October is National Breast Cancer Awareness Month, but increasing awareness and education is a year-round pursuit. Women in the U.S. get breast cancer more than any other kind of cancer except for skin cancer, even though breast cancer awareness has become a standard part of health education. And breast cancer doesn’t target a certain group of people—women and men of all ages are susceptible.
Here are the statistics: Each year, an estimated 200,000 women will be diagnosed with breast cancer, of which more than 40,000 cases will be fatal. About 1,700 men will be diagnosed with breast cancer, with 450 of those being fatal cases.
No one wants to hear a diagnosis of breast cancer—but it doesn’t have to be the end. One way to combat and deal with breast cancer is to understand it through asking questions and doing research. Being knowledgeable about breast cancer makes you more prepared and equipped to make smart decisions.
What is breast cancer?
According to the National Breast Cancer Foundation, breast cancer is a disease in which malignant cells form in the breast tissue. While some groups are more at risk than others, breast cancer has no specific demographic.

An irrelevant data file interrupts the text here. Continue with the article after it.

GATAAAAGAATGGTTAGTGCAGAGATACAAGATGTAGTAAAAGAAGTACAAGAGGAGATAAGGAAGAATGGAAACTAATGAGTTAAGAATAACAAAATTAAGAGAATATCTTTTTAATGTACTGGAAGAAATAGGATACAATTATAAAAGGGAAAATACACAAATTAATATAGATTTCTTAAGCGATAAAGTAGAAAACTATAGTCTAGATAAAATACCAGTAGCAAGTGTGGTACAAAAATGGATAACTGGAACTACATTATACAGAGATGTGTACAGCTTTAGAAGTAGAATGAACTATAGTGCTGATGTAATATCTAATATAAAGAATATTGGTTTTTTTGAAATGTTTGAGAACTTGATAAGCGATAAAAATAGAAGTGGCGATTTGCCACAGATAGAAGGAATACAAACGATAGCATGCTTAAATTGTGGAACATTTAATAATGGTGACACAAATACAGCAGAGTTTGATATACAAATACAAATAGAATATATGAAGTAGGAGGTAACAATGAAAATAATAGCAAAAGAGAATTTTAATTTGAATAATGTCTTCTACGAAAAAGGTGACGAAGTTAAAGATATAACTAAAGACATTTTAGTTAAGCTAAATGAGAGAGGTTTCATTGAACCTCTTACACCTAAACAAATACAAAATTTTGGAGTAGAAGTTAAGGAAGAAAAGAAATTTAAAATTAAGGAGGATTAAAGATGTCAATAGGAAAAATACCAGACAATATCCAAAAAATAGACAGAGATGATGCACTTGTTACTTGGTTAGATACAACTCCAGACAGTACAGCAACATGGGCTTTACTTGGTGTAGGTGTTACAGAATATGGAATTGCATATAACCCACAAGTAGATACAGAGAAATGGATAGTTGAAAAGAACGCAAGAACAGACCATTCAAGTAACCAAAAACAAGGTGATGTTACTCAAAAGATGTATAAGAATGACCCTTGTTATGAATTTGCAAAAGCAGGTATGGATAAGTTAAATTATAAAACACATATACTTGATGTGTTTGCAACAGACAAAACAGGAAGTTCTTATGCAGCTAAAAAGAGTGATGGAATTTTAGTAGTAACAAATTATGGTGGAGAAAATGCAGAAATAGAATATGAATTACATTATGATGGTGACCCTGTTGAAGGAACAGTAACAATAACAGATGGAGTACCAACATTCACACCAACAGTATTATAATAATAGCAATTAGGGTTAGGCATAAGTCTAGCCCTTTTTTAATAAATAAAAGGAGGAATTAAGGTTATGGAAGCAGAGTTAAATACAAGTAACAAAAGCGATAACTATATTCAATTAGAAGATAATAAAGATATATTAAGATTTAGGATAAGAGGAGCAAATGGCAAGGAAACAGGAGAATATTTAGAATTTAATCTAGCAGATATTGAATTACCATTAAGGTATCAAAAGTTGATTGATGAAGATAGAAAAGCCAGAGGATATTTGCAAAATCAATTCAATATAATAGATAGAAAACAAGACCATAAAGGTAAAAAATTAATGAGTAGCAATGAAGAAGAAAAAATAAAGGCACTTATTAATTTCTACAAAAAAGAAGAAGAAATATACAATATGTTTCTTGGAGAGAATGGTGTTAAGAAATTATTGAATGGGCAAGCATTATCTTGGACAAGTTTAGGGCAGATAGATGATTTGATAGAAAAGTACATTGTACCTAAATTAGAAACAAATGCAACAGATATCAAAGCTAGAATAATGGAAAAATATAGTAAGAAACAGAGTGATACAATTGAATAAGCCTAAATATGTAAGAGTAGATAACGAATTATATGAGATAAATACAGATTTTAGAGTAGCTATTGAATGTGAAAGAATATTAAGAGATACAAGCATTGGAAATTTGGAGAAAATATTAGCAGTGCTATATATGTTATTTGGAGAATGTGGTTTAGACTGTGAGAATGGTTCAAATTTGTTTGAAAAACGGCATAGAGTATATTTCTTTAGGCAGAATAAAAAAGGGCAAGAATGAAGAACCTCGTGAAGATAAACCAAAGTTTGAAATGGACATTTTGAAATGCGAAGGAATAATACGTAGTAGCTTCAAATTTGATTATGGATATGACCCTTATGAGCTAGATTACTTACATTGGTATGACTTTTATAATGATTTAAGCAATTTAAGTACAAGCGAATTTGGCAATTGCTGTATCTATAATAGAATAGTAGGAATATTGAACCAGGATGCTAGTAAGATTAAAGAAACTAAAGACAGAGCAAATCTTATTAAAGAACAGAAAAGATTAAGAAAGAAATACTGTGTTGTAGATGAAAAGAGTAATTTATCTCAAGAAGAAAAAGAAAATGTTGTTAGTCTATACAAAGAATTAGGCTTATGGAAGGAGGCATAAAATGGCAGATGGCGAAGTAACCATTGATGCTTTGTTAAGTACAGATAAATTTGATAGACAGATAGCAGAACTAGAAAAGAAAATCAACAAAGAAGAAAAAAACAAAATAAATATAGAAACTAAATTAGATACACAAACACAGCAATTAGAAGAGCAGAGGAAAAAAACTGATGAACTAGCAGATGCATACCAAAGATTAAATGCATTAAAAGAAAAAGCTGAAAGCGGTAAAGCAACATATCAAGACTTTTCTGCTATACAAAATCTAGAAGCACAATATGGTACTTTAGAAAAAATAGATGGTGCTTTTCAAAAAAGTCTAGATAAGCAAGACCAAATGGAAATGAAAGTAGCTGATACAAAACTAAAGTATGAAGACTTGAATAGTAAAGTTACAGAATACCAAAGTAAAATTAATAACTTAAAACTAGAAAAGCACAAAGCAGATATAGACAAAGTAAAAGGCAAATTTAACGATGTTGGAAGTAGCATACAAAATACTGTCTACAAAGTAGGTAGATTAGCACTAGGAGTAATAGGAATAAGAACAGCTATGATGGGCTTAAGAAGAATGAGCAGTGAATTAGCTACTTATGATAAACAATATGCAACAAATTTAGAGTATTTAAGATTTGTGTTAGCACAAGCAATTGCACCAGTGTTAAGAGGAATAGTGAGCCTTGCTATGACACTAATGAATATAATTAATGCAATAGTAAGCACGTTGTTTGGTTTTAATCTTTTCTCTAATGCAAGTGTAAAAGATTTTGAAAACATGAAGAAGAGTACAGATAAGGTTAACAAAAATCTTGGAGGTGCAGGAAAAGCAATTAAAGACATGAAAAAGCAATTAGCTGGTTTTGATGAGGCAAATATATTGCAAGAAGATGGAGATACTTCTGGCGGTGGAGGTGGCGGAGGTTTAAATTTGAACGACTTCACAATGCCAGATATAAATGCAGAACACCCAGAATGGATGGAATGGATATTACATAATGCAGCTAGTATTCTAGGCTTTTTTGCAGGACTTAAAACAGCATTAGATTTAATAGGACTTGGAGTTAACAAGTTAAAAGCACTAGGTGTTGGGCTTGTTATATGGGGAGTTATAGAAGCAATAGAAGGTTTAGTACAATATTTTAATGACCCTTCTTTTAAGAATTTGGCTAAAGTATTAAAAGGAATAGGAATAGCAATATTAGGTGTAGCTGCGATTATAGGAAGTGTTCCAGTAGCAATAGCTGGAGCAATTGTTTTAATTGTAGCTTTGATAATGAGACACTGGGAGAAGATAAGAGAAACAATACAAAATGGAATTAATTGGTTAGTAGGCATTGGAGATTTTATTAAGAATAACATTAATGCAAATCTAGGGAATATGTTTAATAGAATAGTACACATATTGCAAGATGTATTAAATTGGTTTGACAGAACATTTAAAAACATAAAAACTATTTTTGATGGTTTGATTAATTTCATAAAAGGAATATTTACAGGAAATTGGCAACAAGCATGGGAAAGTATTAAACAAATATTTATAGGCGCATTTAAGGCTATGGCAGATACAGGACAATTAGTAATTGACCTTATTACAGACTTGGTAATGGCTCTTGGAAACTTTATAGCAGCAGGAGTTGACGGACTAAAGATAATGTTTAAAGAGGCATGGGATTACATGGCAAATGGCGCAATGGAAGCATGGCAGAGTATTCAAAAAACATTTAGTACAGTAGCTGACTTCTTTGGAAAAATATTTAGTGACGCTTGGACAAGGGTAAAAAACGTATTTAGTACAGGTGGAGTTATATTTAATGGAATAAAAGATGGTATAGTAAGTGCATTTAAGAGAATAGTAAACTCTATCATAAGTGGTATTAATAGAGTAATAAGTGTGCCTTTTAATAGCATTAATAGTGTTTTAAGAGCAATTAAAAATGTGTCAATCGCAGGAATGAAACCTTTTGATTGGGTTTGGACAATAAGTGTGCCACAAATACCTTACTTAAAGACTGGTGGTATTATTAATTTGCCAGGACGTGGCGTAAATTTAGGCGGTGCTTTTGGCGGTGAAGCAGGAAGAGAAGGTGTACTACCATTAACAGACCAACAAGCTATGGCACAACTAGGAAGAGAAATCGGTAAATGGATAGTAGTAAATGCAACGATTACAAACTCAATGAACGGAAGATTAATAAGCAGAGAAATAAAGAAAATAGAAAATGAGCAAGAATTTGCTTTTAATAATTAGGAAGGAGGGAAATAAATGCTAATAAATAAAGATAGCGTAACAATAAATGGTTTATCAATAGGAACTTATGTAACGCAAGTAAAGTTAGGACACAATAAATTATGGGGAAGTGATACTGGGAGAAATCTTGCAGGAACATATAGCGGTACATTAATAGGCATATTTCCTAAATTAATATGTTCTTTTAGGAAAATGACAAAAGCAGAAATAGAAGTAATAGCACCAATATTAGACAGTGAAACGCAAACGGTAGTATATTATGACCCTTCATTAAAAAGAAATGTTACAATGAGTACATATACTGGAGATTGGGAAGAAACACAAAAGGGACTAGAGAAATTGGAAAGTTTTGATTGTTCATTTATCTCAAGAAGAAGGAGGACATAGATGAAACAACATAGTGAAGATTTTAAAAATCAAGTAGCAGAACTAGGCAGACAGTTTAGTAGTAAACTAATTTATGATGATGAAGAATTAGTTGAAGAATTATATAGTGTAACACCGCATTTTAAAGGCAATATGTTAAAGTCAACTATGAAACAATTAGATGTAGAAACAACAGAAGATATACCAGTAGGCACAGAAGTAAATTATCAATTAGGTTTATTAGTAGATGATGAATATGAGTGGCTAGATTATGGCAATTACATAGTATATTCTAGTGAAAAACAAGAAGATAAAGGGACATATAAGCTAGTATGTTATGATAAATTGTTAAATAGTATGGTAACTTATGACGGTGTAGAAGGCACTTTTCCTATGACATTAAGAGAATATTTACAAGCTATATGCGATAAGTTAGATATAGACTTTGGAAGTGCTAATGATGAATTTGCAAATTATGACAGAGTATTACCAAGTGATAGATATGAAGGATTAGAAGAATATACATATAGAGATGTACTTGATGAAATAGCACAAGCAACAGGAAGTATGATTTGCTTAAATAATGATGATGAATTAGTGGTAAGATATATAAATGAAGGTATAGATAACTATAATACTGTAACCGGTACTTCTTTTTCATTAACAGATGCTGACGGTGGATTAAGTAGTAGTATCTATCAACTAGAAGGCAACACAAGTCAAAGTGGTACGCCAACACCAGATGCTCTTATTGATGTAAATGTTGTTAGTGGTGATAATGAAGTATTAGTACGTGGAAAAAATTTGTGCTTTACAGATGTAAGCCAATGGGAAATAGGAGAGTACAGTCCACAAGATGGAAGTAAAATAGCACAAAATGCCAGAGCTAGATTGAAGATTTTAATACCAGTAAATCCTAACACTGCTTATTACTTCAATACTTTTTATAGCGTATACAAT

What are some risk factors?
– Age: 65 years or older
– Being obese or overweight
– Poor diet and lack of exercise
– Early menstruation or late menopause; never having given birth or having your first child at an older age; taking birth control pills for more than 10 years if you’re less than 35 years old
– A family or personal history of breast cancer or a personal history of benign breast disease
– Dense breast tissue; past radiation therapy to the chest area; a history of hormone treatments
How do I know if I have breast cancer?
Although breast cancer doesn’t typically cause pain in its early stages, paying attention to your body and how it feels is essential to early detection of breast cancer. If you notice a change in how your breasts or nipples feel (for example, tenderness or lumps) or a change in how your breasts or nipples look (size, shape, skin texture), see your doctor as soon as possible. All of these symptoms could point to cancerous growth.
When should I start checking for breast cancer?
An early detection plan is essential to catching breast cancer before it becomes fatal.
As soon as you turn 20, start performing breast self-exams and paying attention to the appearance and feel of your breasts. Begin scheduling breast exams every three years.
By age 40, begin having a baseline mammogram and annual clinical breast exams.
At age 50 and older, have a mammogram every year.
Remember that you lead by example—discussing your own breast self-exams and doctor’s appointments can encourage other women to take care of themselves and look for signs of breast cancer.